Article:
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BIG OTTER CREEK


  • The Hideout Toronto 423 College Street Toronto, ON, M5T 1T1 Canada (map)
Big Otter Creek isn’t just a band, it’s a waterway that cuts through founding member Daniel Gagnon’s family farm. Everybody has fond memories of canoeing it yearly during Canada’s Victoria Day weekend, May 24 to Ontarians. For newest member of BOC, drummer Frank Locicero, 2014 was his first trip. Frank’s grin says it all. “It’s a great weekend.” Frank joined the band in late 2013, bringing his hard rock drumming chops into BOC’s world of energetic folk country rhythms. “It was fun switching gears, we’re having a blast onstage.” It’s not hard to see Frank provides the ideal anchor to the varied styles within BOC’s sound. For Jake Saenz and John Bridgens 2014 was the most recent of several canoe trip weekends in SW Ontario. Many BOC songs have been debuted, rehearsed and perfected ’round the evening campfires in late spring. Plenty of BOC’s music has been shaped by the curves and banks of the creek, the smell of the tobacco fields and the laughter heard by the fire. Hence the name. Daniel, John and Jake founded Big Otter Creek in 2011 after years of performing under varied names as a trio acoustic act. Back in ’08 Dan recalls hearing a fan state “you and John were born to perform together.” A challenged accepted, considering John was on an extended stay in Canada, still making Auckland NZ his home. A year later, hearing Jake on bass, singing harmonies in the trio format, that same fan turned good friend Iain Young declared Jake to be the ‘missing piece’ – that the three of us together were a perfect fit. As Dan puts it: “I don’t know what I did to find the most amazing friends and musicians for Big Otter Creek but I’m extremely grateful they are in my life. It’s nearly impossible to find four guys who are so completely connected and happy onstage.” The rock solid rhythm section allows John and Dan to write in a wide range of styles within the general roots rock genre. They tend to split the lead guitar and harmonica parts between them, singing harmony to each other’s melodies and creating a warm, Eagles-style three-part harmony driven country rock / folk sound that has come to be expected from the group.

Big Otter Creek isn’t just a band, it’s a waterway that cuts through founding member Daniel Gagnon’s family farm. Everybody has fond memories of canoeing it yearly during Canada’s Victoria Day weekend, May 24 to Ontarians. For newest member of BOC, drummer Frank Locicero, 2014 was his first trip.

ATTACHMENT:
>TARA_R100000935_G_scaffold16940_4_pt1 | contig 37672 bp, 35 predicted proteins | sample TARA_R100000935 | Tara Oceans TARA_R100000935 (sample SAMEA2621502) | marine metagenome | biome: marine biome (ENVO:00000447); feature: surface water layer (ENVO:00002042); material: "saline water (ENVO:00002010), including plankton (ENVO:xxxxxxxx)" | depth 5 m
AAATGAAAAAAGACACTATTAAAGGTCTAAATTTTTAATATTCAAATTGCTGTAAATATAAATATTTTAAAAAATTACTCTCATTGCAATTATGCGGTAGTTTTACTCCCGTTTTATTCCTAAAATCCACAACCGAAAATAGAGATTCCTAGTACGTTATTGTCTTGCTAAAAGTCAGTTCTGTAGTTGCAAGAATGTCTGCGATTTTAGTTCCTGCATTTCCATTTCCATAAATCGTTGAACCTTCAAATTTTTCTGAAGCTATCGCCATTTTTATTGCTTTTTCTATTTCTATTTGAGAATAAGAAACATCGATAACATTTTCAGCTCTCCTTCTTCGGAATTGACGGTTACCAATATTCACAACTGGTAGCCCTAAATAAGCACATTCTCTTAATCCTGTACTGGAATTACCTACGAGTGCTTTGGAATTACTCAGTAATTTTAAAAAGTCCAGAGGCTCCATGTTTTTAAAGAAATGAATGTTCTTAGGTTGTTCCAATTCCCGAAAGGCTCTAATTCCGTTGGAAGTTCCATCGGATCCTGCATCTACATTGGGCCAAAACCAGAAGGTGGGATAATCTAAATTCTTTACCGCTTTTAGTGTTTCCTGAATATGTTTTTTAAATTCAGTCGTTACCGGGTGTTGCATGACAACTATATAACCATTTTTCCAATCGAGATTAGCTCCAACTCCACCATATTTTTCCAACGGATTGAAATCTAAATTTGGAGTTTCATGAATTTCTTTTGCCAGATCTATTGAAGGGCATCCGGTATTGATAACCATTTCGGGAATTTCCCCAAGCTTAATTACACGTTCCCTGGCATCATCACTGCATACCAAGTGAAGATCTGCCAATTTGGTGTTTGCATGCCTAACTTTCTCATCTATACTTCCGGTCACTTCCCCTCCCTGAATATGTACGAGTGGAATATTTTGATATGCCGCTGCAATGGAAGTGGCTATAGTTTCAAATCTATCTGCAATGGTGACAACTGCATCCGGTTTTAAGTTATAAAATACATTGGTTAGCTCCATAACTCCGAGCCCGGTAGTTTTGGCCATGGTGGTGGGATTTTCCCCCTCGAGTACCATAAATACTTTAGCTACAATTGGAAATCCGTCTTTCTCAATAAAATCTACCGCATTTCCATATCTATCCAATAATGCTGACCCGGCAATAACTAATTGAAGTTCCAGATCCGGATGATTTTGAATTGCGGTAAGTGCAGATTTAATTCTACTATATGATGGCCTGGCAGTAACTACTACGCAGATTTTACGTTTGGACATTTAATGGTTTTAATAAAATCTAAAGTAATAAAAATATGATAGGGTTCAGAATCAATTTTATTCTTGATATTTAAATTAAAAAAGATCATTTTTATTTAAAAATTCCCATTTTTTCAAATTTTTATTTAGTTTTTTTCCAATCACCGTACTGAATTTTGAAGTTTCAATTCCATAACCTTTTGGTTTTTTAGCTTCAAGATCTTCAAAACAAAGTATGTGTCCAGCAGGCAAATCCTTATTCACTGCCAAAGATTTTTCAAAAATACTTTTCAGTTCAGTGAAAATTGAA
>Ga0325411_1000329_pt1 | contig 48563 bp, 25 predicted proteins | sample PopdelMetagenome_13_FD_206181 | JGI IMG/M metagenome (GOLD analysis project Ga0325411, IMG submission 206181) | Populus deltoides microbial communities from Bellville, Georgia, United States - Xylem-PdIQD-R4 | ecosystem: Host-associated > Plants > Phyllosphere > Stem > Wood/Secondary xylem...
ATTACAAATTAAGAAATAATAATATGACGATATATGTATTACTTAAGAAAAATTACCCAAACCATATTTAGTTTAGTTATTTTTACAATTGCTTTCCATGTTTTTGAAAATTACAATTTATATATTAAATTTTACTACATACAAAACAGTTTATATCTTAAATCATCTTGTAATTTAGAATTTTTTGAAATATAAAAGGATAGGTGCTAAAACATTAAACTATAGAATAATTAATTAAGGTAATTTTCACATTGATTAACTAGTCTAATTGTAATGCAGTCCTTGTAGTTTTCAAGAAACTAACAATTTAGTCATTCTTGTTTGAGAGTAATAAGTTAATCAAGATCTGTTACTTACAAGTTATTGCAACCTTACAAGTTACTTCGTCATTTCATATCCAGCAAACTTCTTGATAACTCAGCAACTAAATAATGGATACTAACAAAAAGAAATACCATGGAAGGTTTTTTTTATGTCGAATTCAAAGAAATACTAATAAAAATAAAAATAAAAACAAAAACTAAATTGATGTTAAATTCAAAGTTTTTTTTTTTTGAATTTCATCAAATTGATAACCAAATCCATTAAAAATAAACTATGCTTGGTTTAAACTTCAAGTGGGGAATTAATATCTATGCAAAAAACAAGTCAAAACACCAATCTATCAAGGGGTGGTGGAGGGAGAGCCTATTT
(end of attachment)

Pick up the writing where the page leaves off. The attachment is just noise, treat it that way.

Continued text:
Frank’s grin says it all. “It’s a great weekend.” Frank joined the band in late 2013, bringing his hard rock drumming chops into BOC’s world of energetic folk country rhythms. “It was fun switching gears, we’re having a blast onstage.” It’s not hard to see Frank provides the ideal anchor to the varied styles within BOC’s sound.

For Jake Saenz and John Bridgens 2014 was the most recent of several canoe trip weekends in SW Ontario. Many BOC songs have been debuted, rehearsed and perfected ’round the evening campfires in late spring. Plenty of BOC’s music has been shaped by the curves and banks of the creek, the smell of the tobacco fields and the laughter heard by the fire. Hence the name.

Daniel, John and Jake founded Big Otter Creek in 2011 after years of performing under varied names as a trio acoustic act. Back in ’08 Dan recalls hearing a fan state “you and John were born to perform together.” A challenged accepted, considering John was on an extended stay in Canada, still making Auckland NZ his home. A year later, hearing Jake on bass, singing harmonies in the trio format, that same fan turned good friend Iain Young declared Jake to be the ‘missing piece’ – that the three of us together were a perfect fit.

As Dan puts it: “I don’t know what I did to find the most amazing friends and musicians for Big Otter Creek but I’m extremely grateful they are in my life. It’s nearly impossible to find four guys who are so completely connected and happy onstage.”

The rock solid rhythm section allows John and Dan to write in a wide range of styles within the general roots rock genre. They tend to split the lead guitar and harmonica parts between them, singing harmony to each other’s melodies and creating a warm, Eagles-style three-part harmony driven country rock / folk sound that has come to be expected from the group.

Earlier Event: September 3
SCULLY SOLO
Later Event: September 5
CITY LOVE OPEN MIC